All true, but #4 is an understatement and also ties in to #3 a bit. WGS84, which is the coordinate space that GPS eventually reports in (internal calculations are done in ECEF), longitude and lattitude are one coordinate system, but there are at least two other coordinate systems in extensive use the U.S. that use lattitude and longitude that can differ by 500 feet from each other and from WGS84, and in the world there are closer to 1800, all of which just say "lattitude and longitude". And a good number of the explosion of those permutations occur in the middle east. You see why I might be aware of them.

And #1 and #2 have implications on local positioning systems which are often very accurate, but which report their coordinates in X,Y meters. Mapping that back to a map transform is... fun.

#Comment Re: made: 2004-12-13 06:39:16.336066+00 by: Dan Lyke

And, oh yeah, let's not even start on altitude. Let's just say that saying "highest mountain" around modern cartographers can start gales of laughter and debates about lumps you never heard of, and Everest and K2 may or may not make that list.

#Comment Re: made: 2004-12-13 10:09:38.290117+00 by: Mars Saxman

ehh, Chimborazo?

#Comment Re: made: 2004-12-13 16:37:18.403422+00 by: ebradway

Differential GPS units record all the ECEF readings for all satellites they can pickup. They do this to allow you to remove some of the error introduced by atmospheric effects (the effects of "bounced" signals can't be removed). The readings are corrected based on a nearby base-station reading (that knows it's precise location and can calculate the shift). Probably the most accurate system would be to just retain as many ECEF readings as possible.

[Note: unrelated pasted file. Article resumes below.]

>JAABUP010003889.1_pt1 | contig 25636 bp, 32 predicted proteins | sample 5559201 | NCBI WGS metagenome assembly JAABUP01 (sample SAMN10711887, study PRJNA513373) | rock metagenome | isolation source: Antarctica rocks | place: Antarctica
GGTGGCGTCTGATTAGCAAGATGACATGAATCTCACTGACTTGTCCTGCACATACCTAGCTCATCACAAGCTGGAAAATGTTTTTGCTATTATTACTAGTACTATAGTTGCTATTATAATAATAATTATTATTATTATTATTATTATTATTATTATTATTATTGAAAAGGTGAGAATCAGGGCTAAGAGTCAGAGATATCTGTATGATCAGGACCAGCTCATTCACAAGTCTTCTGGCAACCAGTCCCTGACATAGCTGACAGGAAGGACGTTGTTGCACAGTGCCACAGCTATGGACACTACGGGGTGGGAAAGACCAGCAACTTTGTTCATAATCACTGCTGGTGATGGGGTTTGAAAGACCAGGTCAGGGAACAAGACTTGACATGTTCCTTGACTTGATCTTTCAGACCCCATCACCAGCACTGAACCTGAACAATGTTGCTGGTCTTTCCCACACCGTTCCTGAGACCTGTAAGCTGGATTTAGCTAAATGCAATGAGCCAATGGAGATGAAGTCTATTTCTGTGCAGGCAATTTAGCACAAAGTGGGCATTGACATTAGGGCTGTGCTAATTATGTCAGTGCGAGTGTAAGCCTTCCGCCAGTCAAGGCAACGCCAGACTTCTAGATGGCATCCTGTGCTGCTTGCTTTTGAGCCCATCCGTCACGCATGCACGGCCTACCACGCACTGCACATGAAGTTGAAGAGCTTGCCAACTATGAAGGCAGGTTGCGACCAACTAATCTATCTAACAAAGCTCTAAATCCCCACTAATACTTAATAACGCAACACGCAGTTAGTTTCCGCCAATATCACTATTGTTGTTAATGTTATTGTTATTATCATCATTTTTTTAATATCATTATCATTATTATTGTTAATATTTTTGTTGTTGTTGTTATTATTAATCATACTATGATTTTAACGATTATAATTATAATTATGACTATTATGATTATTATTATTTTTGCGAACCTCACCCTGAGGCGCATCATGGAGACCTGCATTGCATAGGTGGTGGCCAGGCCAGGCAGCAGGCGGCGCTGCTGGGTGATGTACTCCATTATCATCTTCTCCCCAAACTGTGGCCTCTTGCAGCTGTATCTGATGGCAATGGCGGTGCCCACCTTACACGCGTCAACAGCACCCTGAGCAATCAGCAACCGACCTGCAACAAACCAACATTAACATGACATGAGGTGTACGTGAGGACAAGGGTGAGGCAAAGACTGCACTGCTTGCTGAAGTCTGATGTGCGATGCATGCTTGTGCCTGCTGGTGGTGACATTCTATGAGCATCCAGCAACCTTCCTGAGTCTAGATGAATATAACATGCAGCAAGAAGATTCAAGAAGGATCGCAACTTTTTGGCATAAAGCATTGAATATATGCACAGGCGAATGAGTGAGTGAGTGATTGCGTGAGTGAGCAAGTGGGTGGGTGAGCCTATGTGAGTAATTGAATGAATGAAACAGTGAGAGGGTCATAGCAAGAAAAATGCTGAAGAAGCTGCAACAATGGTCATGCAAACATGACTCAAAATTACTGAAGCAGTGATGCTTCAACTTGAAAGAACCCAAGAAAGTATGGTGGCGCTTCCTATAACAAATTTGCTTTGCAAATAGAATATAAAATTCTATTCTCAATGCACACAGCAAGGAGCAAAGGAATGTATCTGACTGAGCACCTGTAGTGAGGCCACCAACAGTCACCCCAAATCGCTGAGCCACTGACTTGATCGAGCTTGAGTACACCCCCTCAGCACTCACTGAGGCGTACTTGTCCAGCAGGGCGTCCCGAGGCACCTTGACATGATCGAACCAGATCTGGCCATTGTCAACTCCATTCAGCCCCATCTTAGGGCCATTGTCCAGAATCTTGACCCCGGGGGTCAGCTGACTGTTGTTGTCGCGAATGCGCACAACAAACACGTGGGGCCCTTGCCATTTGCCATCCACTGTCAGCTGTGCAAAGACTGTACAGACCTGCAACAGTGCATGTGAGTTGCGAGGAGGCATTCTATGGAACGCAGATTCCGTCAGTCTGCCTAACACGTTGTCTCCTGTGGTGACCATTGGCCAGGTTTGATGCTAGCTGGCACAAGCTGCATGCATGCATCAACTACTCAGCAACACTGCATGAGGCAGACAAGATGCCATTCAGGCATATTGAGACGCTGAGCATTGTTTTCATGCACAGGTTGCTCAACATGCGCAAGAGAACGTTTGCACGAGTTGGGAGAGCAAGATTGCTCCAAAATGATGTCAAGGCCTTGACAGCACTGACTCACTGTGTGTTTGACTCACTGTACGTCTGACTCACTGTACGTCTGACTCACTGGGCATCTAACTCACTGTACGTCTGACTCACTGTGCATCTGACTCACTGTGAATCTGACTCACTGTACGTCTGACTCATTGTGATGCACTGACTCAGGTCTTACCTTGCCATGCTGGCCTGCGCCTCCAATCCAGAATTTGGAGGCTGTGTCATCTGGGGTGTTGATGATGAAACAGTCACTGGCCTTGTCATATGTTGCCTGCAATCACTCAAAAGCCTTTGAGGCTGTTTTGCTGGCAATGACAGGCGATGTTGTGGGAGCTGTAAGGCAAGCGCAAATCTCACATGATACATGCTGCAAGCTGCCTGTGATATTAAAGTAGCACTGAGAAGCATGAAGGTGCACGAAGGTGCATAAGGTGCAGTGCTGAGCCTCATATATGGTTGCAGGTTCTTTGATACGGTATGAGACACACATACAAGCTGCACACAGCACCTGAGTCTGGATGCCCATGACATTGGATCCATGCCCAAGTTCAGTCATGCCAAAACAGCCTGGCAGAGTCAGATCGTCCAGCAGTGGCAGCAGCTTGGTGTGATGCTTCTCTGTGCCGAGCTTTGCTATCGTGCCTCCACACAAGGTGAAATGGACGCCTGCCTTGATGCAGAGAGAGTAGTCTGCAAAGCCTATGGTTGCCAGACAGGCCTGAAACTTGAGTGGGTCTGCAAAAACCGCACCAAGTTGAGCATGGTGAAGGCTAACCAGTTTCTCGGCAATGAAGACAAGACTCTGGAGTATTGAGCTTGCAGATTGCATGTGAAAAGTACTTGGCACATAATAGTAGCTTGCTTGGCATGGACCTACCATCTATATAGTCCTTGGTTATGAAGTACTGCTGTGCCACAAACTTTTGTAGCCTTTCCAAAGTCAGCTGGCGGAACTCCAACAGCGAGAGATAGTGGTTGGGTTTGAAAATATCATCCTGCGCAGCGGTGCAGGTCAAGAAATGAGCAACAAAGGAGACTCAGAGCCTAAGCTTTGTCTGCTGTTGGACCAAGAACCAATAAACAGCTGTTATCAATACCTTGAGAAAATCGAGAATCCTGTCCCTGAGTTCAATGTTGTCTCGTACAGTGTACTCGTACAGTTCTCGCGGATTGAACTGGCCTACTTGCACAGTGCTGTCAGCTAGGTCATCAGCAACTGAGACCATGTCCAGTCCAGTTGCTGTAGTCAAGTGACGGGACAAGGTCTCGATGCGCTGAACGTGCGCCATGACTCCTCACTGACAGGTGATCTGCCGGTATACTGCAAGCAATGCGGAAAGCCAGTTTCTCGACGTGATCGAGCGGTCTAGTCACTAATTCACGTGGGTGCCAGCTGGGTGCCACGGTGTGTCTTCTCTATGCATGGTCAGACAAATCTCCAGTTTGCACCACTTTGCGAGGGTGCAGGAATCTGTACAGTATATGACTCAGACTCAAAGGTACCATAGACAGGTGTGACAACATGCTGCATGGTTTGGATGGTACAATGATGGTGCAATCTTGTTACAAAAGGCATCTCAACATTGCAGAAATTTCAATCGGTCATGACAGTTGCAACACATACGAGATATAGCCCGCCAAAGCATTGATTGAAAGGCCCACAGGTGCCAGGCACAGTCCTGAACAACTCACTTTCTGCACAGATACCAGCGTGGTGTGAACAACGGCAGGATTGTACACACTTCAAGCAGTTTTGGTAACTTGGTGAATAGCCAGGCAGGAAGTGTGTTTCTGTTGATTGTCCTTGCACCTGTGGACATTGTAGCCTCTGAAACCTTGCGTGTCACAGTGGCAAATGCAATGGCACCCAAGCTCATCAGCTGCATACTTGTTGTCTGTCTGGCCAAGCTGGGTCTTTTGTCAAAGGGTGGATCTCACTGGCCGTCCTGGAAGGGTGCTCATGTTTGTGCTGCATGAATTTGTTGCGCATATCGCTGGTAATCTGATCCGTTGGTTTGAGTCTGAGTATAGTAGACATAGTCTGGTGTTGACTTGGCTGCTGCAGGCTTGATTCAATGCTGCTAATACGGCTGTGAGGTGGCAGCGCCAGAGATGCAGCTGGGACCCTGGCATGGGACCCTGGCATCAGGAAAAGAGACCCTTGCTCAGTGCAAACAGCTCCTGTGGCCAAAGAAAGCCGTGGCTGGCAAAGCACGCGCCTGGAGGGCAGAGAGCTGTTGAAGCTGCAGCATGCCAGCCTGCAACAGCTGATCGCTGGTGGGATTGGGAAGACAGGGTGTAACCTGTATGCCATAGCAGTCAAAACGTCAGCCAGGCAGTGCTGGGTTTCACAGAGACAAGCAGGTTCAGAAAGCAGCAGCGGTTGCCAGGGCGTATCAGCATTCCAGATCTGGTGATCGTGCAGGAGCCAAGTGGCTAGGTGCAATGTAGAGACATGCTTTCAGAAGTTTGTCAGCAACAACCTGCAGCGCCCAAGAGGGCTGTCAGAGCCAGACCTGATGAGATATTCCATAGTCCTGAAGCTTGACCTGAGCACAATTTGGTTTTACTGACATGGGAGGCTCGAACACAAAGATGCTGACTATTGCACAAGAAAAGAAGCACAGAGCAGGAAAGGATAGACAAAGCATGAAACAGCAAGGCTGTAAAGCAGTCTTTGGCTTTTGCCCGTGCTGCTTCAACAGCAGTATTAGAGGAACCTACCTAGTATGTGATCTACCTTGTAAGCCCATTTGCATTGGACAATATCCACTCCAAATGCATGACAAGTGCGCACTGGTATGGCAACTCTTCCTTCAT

I just finished writing a paper for one of my classes about liability issues in map making and GIS. I focused on the issues of data accuracy. The way we bat around co-ordinates right now is very scary. Fortunately, the military uses their own coordinate system (military grid) that has been tried and tested. It's designed to work well for guys on the front line to call in coordinates for artillery. But the coordinate system is too cumbersome for small-scale (large extent) areas. That is, it works great if you're trying to take out your neighbor, but giving the location across the city or state starts becoming a rather involved process.

#Comment Re: made: 2004-12-13 18:01:33.701616+00 by: Dan Lyke

Aha! Thanks, the term "military grid" let me pull together a couple of other things I've run across and tie what people have been saying about "meters in X and Y" to UTM and UTP, and discover the next big thing I need to search for reading on: MGRS. I've been using UTM as my "this is good enough until I get told exactly what I should be doing", it turns out that was the right decision.

#Comment Re: made: 2004-12-13 19:28:10.489222+00 by: ebradway [edit history]

Military grid uses a series of numbers and letters. Each number and letter denotes a progressively smaller unit of measure within the grid. Here's a pretty good reference And here another.